Here is another example: Remember when God directed His prophet, Jonah, to go to the Assyrian city of Nineveh, and Jonah fled in the opposite direction by taking a ship to Tarshish?[4] I will let you read that small book in the Old Testament on your own for the details, but Jonah was thrown overboard in a raging storm and swallowed by a great fish God had prepared. Three days and nights later the fish vomited out Jonah on dry land.[5] More than six centuries later, the Lord Jesus Christ referred to the sign of the prophet Jonah, on two different occasions, as parallel to His own impending experience of being buried for three days and nights after His death and then being raised from the dead.[6] Thus, Jonah’s experience was a type of Christ’s resurrection from the dead.

Thus, you see from these two examples what we see throughout the Old Testament with various types, vital New Testament doctrines wonderfully illustrated many centuries before the doctrines were ever concisely stated, establishing the validity and cohesiveness of God’s inspired and infallible Word. Cities of refuge illustrate important truths related to the salvation of our Savior, Jesus Christ, the Lord.




Imagine yourself a young man of the tribe of Judah in the days before David was the king, tending your father’s flock of sheep with a friend from a nearby family that was related by marriage. Though you and the other young man are not blood relatives, you are very good friends, and always look forward to the approach of the feast days when the two of you travel with your fathers to Shechem, where the Tabernacle and the Ark of the Covenant are located. Being young, healthy, and full of energy, the two of you are fond of hunting together with your slings and also with your bows and arrows, running races to see who is faster that day, but most of all wrestling. You really enjoy pitting your strength and agility against your evenly matched friend in a surprise wrestling match, begun without notice when one of you throws the other to the ground and the battle is on.

One day, however, when your friend thinks he has surprised you by sneaking up on you quietly, you are prepared to fend off his attack and you succeed in throwing him to the ground when he jumps you. However, he is caught so completely off guard that he hits the ground with a dreadful thud and lies motionless, not even breathing. At first you think he is pretending. Then you are terribly concerned for your best friend’s welfare. Gradually, when you realize that he has somehow died from the hard fall, you are overwhelmed with fear. You know his protective older brother is a fierce warrior, and is a veteran of many battles against the Philistines. When that man finds out his baby brother has died at your hand, no matter that it was an accident, he will come after you and he will kill you. You are no match for so seasoned a warrior.

Taking stock, you stand up and look around to see if there is anyone nearby, check to make sure you have enough water, and start to run. If you run hard, giving it all you have, it will still take you a full day to reach Hebron, the city of refuge. There is no time to get a message to your father. You have no opportunity to say goodbye to your mother. To spend time crying over the loss of your best friend, or shedding tears because you are afraid of dying, is out of the question. To delay means to die. Even if you do not delay, your friend’s brother has much more endurance than you do. If he catches you, he will kill you without hesitation.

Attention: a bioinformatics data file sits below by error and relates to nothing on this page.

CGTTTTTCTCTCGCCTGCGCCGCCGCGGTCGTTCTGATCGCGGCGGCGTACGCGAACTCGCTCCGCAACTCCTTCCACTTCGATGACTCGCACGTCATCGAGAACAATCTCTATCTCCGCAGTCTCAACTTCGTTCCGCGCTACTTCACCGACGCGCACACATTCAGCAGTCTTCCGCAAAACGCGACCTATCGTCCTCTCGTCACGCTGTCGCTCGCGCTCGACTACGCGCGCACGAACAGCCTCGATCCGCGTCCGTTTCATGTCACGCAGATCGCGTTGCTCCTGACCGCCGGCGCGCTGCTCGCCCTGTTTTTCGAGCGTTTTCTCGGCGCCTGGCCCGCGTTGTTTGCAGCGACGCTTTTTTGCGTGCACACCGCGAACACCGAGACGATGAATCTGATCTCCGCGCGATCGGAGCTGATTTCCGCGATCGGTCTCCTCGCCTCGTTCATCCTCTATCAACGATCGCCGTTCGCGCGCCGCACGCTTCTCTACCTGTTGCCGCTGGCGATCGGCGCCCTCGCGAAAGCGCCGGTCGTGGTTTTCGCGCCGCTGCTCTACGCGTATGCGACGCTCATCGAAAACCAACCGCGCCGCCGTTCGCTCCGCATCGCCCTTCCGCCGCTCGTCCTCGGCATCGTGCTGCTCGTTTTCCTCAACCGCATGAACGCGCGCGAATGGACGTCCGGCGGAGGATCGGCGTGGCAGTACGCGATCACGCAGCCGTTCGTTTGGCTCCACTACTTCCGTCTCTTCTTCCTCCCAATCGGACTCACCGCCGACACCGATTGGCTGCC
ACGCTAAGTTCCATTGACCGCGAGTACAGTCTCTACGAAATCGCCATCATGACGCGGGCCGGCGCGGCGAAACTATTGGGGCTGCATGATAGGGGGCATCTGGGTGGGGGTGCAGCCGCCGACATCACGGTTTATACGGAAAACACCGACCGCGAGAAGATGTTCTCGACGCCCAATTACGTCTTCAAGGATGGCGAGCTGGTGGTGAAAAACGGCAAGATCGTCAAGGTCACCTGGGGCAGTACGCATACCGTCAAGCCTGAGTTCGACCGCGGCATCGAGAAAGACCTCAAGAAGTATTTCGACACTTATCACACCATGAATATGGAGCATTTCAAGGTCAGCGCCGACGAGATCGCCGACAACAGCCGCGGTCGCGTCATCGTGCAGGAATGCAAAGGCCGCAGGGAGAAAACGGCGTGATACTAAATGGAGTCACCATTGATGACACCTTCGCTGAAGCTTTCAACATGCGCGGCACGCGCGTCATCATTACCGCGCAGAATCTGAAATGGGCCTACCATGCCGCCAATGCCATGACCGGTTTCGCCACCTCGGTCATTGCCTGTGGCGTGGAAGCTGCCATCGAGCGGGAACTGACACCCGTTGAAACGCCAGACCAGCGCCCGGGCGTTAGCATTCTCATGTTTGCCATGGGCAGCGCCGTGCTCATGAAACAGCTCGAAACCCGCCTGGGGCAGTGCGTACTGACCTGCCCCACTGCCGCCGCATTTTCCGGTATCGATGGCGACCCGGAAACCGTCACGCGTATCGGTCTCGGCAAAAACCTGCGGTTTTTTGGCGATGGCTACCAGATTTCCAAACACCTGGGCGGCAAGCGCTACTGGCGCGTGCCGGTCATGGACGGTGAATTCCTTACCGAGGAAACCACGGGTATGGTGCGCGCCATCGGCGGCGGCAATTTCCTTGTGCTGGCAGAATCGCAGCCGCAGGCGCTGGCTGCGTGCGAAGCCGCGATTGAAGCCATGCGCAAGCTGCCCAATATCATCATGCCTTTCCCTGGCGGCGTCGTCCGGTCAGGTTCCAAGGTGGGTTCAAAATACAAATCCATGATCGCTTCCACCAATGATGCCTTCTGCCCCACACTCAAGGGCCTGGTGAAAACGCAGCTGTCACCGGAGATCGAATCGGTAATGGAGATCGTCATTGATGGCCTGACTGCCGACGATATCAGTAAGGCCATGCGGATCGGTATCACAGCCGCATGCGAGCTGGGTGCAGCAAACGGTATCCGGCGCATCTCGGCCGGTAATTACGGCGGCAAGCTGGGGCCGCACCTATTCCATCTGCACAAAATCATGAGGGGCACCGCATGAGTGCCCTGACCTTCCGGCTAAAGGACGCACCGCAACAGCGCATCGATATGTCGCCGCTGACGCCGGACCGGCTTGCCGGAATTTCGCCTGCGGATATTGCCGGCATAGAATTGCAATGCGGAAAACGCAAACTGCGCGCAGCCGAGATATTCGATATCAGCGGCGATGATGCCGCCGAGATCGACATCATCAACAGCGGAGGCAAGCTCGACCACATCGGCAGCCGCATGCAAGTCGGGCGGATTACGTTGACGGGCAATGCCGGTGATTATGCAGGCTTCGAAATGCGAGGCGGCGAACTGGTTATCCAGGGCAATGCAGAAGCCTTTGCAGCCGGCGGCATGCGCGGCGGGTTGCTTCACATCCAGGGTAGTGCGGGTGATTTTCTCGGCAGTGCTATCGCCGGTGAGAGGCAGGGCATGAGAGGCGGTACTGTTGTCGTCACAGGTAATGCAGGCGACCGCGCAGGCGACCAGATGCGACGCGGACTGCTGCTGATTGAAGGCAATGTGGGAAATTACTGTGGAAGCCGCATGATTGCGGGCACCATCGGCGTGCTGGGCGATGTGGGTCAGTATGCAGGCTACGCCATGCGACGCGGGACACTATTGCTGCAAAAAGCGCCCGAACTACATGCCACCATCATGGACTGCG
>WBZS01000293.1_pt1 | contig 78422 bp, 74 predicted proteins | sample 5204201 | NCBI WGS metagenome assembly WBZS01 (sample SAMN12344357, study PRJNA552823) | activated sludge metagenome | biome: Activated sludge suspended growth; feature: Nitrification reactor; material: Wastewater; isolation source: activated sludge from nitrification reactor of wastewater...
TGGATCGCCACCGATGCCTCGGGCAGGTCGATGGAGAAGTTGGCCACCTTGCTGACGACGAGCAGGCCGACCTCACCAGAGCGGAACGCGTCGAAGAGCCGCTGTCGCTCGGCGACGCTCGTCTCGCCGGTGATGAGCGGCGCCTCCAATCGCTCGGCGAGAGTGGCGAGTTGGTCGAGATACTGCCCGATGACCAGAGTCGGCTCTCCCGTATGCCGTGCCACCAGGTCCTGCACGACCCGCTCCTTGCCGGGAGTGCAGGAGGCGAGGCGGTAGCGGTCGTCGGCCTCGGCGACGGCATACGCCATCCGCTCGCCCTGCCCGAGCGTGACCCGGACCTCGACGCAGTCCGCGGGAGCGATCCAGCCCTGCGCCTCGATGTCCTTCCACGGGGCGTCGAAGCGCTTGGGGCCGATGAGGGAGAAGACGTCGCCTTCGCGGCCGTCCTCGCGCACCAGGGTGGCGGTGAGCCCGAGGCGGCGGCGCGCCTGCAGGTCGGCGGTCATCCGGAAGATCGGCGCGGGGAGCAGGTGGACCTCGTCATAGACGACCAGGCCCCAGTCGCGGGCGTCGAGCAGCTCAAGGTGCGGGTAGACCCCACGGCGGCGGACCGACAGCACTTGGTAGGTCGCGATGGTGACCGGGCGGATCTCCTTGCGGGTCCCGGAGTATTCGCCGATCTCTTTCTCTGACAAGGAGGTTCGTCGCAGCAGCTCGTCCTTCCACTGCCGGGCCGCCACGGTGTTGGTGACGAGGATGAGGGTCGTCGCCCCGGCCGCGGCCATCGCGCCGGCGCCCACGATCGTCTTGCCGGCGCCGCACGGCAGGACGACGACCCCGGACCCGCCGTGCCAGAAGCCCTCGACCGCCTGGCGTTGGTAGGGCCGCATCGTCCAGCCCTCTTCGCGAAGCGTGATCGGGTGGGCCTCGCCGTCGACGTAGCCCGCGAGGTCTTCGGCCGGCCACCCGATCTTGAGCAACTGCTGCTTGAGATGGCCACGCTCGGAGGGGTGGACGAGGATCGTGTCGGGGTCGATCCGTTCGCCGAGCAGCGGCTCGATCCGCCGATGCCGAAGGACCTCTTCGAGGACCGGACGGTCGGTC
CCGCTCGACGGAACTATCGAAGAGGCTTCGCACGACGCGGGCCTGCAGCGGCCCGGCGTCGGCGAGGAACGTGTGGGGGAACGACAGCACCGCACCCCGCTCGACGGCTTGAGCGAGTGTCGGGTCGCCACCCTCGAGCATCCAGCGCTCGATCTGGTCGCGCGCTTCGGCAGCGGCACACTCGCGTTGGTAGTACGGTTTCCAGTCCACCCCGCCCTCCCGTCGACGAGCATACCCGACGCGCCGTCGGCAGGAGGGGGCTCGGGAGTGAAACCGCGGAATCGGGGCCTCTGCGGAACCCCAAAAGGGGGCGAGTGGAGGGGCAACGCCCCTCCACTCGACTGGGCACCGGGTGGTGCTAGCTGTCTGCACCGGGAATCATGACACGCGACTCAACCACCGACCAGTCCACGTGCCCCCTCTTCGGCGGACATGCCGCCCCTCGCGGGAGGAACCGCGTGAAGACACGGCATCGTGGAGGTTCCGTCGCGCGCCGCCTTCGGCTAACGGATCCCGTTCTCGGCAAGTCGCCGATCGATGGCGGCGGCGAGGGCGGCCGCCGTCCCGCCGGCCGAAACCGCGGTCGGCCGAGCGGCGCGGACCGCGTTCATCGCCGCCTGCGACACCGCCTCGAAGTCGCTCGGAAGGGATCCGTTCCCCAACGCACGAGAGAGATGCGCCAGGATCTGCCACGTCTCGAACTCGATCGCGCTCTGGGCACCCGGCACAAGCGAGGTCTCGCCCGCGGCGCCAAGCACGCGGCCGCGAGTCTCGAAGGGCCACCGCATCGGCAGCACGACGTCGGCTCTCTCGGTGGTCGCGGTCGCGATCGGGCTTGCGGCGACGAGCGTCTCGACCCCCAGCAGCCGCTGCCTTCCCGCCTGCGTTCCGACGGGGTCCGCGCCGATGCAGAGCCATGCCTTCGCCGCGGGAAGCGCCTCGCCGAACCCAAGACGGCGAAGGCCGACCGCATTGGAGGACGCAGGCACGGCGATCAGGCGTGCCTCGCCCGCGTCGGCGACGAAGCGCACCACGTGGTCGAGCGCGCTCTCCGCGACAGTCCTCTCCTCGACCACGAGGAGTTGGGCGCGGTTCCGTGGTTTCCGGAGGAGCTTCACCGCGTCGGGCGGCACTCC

Another problem, of course, is the amount of daylight left. Hebron is the nearest city of refuge, situated where it can easily be seen during the daylight hours. However, because most people go to bed as soon as the sun goes down, so they can rise up before dawn the next morning to get as much work done as possible before the heat of the day, it will be difficult to find your way after dark. There will be no light from camp fires or lamps. You may take a wrong turn. You may miss a sign marking the way. You are in great danger, and your fear is taking as much of a toll on your energy as does your running over the uneven terrain along the goat paths.

In the back of your mind as you run, you rehearse the events of your life. You try hard to remember the survival lessons your father has taught you. You are mindful of your mother’s tender insistence that you do exactly as your father has trained you. You also wish that you had paid closer attention on those infrequent journeys with your father to Hebron, because the way seems at times unfamiliar. However, to think too much of father and mother, to dwell too much on your fear, may cause you to make a silly mistake that will take you off the clearly marked path to Hebron. You must hurry to the city of refuge. Your only safety is in the city of refuge. You will live if you can reach the city of refuge. Once there you can mourn your friend’s loss. Once there you can feel sorry for what has happened. After you safely arrive you can send for your loved ones. The question is, will you reach the city of refuge before the revenger of blood reaches you?

As with Jacob’s ladder, and the sign of Jonah, and with other events that we have not taken the time to briefly consider, the details surrounding the city of refuge and the urgent need to safely arrive there before the revenger of blood catches you, is much like the salvation a sinner finds if he can but come to Christ in time.

Consider three things in connection with the cities of refuge as they relate to the salvation of Jesus:




Paul makes this very clear in Romans 12.19, where he alludes to Deuteronomy 32.25, “Dearly beloved, avenge not yourselves, but rather give place unto wrath: for it is written, Vengeance is mine; I will repay, saith the Lord.”